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Driven to distraction

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LCSO's Teen Driver Improvement Course shows dangers of distracted, impaired driving

By Sean Arnold

It’s difficult enough coping with the challenges of being a new driver on the road.

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When you add the kind of distractions and impairments teen drivers might be susceptible to, the effects can be insurmountable.

The Teen Driver Improvement Course, put on annually for 11 years by the Levy County Sheriff’s Office, aims to educate prospective and current young drivers on the dangers of texting while driving and driving under the influence of alcohol.

The four-hour program includes a mix of instructional elements, including videos and a Powerpoint presentation and a golf cart driving course that puts into action what it means to drive while texting or while impaired by alcohol.

The students make three passes in a golf cart through a path of cones in the parking lot of their local school. The first trip is done with hands on the wheel under normal conditions. For the next ride, a deputy hands driver a phone and calls out numbers for him or her to dial while navigating between cones.

Finally, the students are issued a pair of goggles – commonly referred to as “drunk goggles – which simulate the kind of disorientation one might experience while impaired by alcohol behind the wheel. The effect is like wearing the most ill-suited prescription glasses one can imagine, with one’s depth perception and field location of objects totally scrambled.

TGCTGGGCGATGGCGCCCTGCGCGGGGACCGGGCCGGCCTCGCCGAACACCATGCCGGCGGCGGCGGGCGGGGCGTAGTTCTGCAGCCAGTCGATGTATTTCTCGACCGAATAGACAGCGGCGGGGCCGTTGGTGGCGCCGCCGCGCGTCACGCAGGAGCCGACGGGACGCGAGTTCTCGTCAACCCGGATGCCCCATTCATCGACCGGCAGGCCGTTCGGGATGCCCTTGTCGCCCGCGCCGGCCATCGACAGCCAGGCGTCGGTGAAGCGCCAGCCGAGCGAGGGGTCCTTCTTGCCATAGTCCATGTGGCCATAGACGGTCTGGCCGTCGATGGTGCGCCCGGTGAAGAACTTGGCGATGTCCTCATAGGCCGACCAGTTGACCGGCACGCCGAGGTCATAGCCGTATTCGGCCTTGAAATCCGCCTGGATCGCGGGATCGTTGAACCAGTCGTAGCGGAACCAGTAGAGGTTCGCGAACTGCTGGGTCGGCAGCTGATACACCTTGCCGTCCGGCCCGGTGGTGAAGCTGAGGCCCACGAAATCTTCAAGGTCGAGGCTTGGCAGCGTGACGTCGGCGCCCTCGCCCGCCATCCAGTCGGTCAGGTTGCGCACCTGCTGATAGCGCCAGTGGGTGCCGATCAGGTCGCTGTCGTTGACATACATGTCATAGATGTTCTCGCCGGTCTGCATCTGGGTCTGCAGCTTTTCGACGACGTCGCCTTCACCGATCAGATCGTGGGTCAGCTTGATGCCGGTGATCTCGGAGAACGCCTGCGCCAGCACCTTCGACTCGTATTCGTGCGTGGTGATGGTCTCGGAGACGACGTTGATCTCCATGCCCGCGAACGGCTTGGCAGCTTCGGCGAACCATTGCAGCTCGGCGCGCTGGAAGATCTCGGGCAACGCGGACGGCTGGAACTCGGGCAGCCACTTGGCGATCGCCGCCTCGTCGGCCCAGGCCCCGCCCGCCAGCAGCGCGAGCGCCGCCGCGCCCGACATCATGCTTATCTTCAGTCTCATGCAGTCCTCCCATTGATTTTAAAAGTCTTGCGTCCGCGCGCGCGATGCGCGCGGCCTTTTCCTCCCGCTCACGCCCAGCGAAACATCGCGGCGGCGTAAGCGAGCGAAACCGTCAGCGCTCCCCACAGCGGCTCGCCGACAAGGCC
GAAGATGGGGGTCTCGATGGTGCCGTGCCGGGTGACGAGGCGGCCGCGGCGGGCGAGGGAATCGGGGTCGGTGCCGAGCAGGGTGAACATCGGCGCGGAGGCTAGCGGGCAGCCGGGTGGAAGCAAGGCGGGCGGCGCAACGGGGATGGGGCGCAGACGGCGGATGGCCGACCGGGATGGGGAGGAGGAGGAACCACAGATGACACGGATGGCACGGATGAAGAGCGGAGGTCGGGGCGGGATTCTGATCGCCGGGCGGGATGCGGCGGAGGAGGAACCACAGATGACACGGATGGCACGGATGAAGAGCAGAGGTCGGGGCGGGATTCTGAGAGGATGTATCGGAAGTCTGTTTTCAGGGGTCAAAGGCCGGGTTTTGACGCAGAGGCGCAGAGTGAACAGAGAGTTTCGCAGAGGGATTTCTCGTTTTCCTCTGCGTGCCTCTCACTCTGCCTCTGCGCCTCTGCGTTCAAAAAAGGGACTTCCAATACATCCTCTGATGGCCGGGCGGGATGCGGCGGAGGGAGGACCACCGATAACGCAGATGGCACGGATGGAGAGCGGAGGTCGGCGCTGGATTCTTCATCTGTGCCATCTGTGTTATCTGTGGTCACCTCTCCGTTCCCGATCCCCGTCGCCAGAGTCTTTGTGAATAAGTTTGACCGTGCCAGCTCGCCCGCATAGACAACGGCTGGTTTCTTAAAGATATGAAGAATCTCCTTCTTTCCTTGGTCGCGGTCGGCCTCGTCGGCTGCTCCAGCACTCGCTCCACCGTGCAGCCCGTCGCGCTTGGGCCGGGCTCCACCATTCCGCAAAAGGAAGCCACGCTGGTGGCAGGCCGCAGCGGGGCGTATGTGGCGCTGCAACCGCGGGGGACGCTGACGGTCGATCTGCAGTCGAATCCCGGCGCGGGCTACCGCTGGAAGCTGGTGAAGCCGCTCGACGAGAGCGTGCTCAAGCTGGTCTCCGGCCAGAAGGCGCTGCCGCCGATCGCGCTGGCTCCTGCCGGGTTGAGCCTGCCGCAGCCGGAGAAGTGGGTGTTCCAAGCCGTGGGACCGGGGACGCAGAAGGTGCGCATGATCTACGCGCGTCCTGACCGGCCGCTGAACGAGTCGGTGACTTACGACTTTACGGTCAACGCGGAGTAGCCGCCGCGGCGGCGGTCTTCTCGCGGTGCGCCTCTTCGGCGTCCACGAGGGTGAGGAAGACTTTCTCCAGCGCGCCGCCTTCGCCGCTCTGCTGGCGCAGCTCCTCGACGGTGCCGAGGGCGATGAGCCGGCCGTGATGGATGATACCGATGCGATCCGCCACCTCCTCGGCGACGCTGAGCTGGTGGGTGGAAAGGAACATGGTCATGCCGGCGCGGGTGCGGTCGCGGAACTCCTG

“We tell the kids this is (analogous to) 0.08 (blood alcohol content),” said Deputy school resource officer John Gulledge, who helped teach the course for the first time this summer. A 0.08 percent BAC is considered legally impaired. “This is not how it looks when you’re drunk, but this is how hard your brain has to work to decide depth perception and balance and coordination.

“Your brain is telling yourself one thing and you know something totally different. Your brain is telling you there’s a cone there, even if there’s not.”

The final course of the summer was held at Chiefland Middle High School last Thursday. It’s offered multiple times at schools throughout the county – Chiefland, Bronson, Cedar Key, Yankeetown and Williston – and is also offered through driver’s education courses. Students who complete it are credited with community service hours – good for scholarships – and in some instances receive discounts on school parking passes and on auto insurance.

The lessons learned provide the most value of course.

“I tried to imagine the video game Grand Theft Auto, where if the character is drunk I have to concentrate more,” said Cole Carter after driving with the goggles at CMHS. “But games aren’t real life.”

Most participants are hopeless when it comes to the goggles.

“I couldn’t see anything,” Irene Russell said. “I think I hit every cone out there. I wasn’t sure if I was still on the course.”

“The phone wasn’t as difficult as I thought because you can slow down a little bit, but the goggles were insane,” Ethan Hatfield said.

Before hitting the outdoor course, the students watch video Red Asphalt, a video you can find on Youtube which shows graphic depictions from auto accidents. The course wraps up with another video, The Truth About Drinking, which shows a group of kids getting to see what it might look like through the eyes of their loved ones if they were part of a fatal car crash due to drunk driving.

After viewing the video, the students are asked to write a letter to their parents, imagining what their message would be if they died in an auto accident because of distracted or impaired driving.

Levy SRO Keith OSteen says it’s an emotional exercise for many students.

“They think about what they would tell their parents if they made a decision that costs them their life,” he said. “Some kids write a short paragraph, and some write front and back.

“Some of them cry.”